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morningsun93
morningsun93 presents ...

2012/3/21

mze

need: how use traverse, walls to block ways, random mazes.

1511 views / 2 in the last 7 days

Tags: game with-source korea hehe haha hoho

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danpostdanpost

2012/3/21

Is this a school project? I have seen a couple of these that look strikingly similar.
morningsun93morningsun93

2012/3/22

Yes, it is. And i have seen you giving strikingly helpful advice. Could you also give me some advice please? Okay, I have loads of questions. First, how can I make the traverse method work? it's suppose to tell you that the maze is done when the Player reaches the end. I just have no idea about this. Second, how can I make the trees work as obstacles that would prevent the Player from walking over it? Lastly, the hardest question, how can I make random mazes to appear every time? thank you
matt.milanmatt.milan

2012/3/22

oh boy, collision is a fun topic. i'm still uncertain of the best approach to collision, myself. from what i've heard, you want to take your "if downpressed, move down" method and add another check to it "if downpressed and objectAtTargetLocation != obstacle" does this help? if not i can go into detail
matt.milanmatt.milan

2012/3/22

also please make ur world smaller :)
danpostdanpost

2012/3/22

matt.milan is right! You need to do something about the size of your world -- get it to match your maze somehow. maybe a cell size of about 40; but all your references and values to locations in the world would have to be adjusted to match.
matt.milanmatt.milan

2012/3/23

i think the way it works is getObjectsAtOffset or getOneObjectAtOffset, not sure which one then the parameters would be (x,y,Class) xy have to be different depending on if you're pushing up down left or right. class would have to be Obstacle.class or Tree.class or whatever you're using tip: if you want multiple types of obstacles, make them (ie tree, rock, river) subclasses of the superclass obstacle. maybe. i dunno
danpostdanpost

2012/3/23

The traverse method appears to solve the maze by itself. In it you will find the coordinates that it looks for, and its parameters are the coordinates that you are starting from. You probably want to call that method AFTER the player solves it, and add an object to the cells that are in the path to show the true path. I created a maze program that (after solved by player) shows each step of the solving process by colors -- yellow for working on that cell, red for cell not in path, and green for true path. It uses a recursive method, but not the traverse you would use. I slowed down the speed, so you could see each step clearly, and it started at the finish, and worked back to the starting point. I will be working on random maze creation soon.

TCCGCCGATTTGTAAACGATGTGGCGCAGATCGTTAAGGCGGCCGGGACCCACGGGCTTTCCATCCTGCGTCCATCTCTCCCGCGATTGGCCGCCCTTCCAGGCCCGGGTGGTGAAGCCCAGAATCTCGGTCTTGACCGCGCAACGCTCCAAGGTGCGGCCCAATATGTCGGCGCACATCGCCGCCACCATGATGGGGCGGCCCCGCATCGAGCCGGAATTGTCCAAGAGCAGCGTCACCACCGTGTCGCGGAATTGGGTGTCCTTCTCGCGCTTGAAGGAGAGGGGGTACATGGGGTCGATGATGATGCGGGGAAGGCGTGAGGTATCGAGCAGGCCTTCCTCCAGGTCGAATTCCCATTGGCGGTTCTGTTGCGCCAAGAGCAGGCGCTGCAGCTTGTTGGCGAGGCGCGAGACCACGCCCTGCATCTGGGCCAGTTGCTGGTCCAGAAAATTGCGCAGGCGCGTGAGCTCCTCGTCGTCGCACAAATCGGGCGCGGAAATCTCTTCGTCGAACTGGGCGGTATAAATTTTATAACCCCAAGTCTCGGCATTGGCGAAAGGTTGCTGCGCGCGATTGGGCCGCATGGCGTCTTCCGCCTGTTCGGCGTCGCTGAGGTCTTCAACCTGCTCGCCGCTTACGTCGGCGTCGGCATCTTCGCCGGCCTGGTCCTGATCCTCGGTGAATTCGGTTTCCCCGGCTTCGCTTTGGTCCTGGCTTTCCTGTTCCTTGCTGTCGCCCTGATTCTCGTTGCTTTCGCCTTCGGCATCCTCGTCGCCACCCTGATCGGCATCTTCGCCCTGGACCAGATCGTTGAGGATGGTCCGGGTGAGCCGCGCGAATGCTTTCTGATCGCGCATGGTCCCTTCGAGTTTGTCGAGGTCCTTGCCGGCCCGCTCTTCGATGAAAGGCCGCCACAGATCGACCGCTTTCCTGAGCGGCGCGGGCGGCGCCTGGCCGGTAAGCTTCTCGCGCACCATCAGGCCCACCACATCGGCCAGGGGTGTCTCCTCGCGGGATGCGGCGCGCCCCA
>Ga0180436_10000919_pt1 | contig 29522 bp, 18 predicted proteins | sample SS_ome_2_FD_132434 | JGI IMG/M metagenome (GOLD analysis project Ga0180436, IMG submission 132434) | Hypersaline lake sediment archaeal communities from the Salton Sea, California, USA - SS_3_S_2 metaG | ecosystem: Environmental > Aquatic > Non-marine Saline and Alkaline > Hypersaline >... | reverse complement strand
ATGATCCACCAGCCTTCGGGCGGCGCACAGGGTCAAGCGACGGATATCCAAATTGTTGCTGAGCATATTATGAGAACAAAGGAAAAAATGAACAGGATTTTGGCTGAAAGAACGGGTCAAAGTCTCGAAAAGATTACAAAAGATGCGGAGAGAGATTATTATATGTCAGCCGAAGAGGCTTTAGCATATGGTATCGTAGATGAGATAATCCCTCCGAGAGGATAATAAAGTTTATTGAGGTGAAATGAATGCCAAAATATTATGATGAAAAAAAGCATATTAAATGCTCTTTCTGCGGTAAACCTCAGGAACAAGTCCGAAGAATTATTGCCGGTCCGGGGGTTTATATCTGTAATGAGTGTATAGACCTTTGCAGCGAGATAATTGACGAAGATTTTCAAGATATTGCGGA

morningsun93morningsun93

2012/3/24

wow thnk you you guys are awesome! I'll work on with your advices but how can I adjust the world size with cells instead of precise numbers??
morningsun93morningsun93

2012/3/24

wow thnk you you guys are awesome! I'll work on with your advices but how can I adjust the world size with cells instead of precise numbers??
danpostdanpost

2012/3/24

You world is already sized with cells; however, with a cell-size of 1 pixel by 1 pixel. The 'super(int, int, int)' command in the constructor of your world determined this. This command is basically: super(int 'cells across', int 'cells down', int 'height and width of one cell') With the 'height and width of one cell' being set to one (1), each pixel becomes a cell in itself. You will still use precise numbers, just modified to suit your needs. The width of your world will be 'cells across' * 'width of one cell', and the height of your world will be 'cells down' * 'height of one cell'. Objects will only be placed at the center of any cell, and moves and offsets are based on cells (not pixels). Ex: super (30, 20, 20) = 600 cells: 30 across by 20 down, each 20 x 20 pixels in size. addObject(new Obj(), 30, 20) would place the object passed the edge of the world, even though the world is 600 by 400 pixels in size; move(1) would move the object 20 pixels in the direction it is facing (up, down, left, or right), or one cell in that direction. Hope this helps.

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